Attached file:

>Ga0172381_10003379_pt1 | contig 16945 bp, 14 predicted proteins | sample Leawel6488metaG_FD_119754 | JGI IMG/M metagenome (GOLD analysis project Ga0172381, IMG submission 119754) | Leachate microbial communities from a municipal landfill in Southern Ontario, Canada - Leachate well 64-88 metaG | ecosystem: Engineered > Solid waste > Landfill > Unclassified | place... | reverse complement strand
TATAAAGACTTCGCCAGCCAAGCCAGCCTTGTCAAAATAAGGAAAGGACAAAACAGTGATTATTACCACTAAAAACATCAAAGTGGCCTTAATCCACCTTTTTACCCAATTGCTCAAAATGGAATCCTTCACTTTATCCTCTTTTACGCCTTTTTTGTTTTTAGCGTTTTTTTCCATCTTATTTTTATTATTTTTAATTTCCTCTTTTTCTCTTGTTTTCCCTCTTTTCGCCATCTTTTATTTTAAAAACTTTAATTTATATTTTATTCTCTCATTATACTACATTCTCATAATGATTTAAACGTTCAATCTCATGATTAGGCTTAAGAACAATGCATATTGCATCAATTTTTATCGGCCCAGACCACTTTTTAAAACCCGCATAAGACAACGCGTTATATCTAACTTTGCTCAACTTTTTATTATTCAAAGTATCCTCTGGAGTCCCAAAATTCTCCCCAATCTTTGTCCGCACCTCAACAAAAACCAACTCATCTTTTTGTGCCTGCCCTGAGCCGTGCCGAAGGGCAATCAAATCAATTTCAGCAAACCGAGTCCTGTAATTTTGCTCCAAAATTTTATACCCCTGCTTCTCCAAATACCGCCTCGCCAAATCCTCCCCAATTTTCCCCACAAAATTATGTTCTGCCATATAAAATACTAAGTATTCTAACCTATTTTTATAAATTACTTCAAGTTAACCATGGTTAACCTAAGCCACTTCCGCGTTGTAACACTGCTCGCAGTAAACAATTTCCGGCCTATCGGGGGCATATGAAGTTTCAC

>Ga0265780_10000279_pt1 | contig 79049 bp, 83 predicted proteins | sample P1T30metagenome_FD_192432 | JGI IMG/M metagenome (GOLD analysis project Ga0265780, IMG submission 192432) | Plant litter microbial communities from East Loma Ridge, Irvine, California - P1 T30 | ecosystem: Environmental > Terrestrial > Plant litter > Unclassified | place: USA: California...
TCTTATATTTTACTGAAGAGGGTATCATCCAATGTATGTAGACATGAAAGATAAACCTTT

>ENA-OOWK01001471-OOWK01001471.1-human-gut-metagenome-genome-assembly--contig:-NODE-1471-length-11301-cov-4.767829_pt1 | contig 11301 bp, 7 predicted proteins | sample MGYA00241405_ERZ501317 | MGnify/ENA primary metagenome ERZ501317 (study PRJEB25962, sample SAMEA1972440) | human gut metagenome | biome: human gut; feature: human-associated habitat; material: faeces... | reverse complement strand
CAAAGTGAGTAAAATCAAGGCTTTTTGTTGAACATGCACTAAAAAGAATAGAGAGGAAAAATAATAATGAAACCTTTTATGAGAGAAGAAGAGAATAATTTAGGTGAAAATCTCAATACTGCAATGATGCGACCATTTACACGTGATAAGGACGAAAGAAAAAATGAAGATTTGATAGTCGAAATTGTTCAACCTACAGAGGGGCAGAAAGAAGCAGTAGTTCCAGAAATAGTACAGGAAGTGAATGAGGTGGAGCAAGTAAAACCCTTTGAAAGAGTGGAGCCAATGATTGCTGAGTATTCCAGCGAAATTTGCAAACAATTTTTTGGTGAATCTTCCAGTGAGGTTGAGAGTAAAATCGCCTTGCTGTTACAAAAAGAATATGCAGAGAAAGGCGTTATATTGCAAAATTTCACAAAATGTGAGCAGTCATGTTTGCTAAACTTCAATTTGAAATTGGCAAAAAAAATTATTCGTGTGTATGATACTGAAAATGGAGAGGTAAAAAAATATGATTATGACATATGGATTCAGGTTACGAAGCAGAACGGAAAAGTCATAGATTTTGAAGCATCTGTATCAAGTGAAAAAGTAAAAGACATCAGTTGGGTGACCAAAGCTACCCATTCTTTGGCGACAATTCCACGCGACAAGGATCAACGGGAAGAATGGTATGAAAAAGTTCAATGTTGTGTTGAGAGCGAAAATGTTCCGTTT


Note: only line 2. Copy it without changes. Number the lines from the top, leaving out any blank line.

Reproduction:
TATAAAGACTTCGCCAGCCAAGCCAGCCTTGTCAAAATAAGGAAAGGACAAAACAGTGATTATTACCACTAAAAACATCAAAGTGGCCTTAATCCACCTTTTTACCCAATTGCTCAAAATGGAATCCTTCACTTTATCCTCTTTTACGCCTTTTTTGTTTTTAGCGTTTTTTTCCATCTTATTTTTATTATTTTTAATTTCCTCTTTTTCTCTTGTTTTCCCTCTTTTCGCCATCTTTTATTTTAAAAACTTTAATTTATATTTTATTCTCTCATTATACTACATTCTCATAATGATTTAAACGTTCAATCTCATGATTAGGCTTAAGAACAATGCATATTGCATCAATTTTTATCGGCCCAGACCACTTTTTAAAACCCGCATAAGACAACGCGTTATATCTAACTTTGCTCAACTTTTTATTATTCAAAGTATCCTCTGGAGTCCCAAAATTCTCCCCAATCTTTGTCCGCACCTCAACAAAAACCAACTCATCTTTTTGTGCCTGCCCTGAGCCGTGCCGAAGGGCAATCAAATCAATTTCAGCAAACCGAGTCCTGTAATTTTGCTCCAAAATTTTATACCCCTGCTTCTCCAAATACCGCCTCGCCAAATCCTCCCCAATTTTCCCCACAAAATTATGTTCTGCCATATAAAATACTAAGTATTCTAACCTATTTTTATAAATTACTTCAAGTTAACCATGGTTAACCTAAGCCACTTCCGCGTTGTAACACTGCTCGCAGTAAACAATTTCCGGCCTATCGGGGGCATATGAAGTTTCAC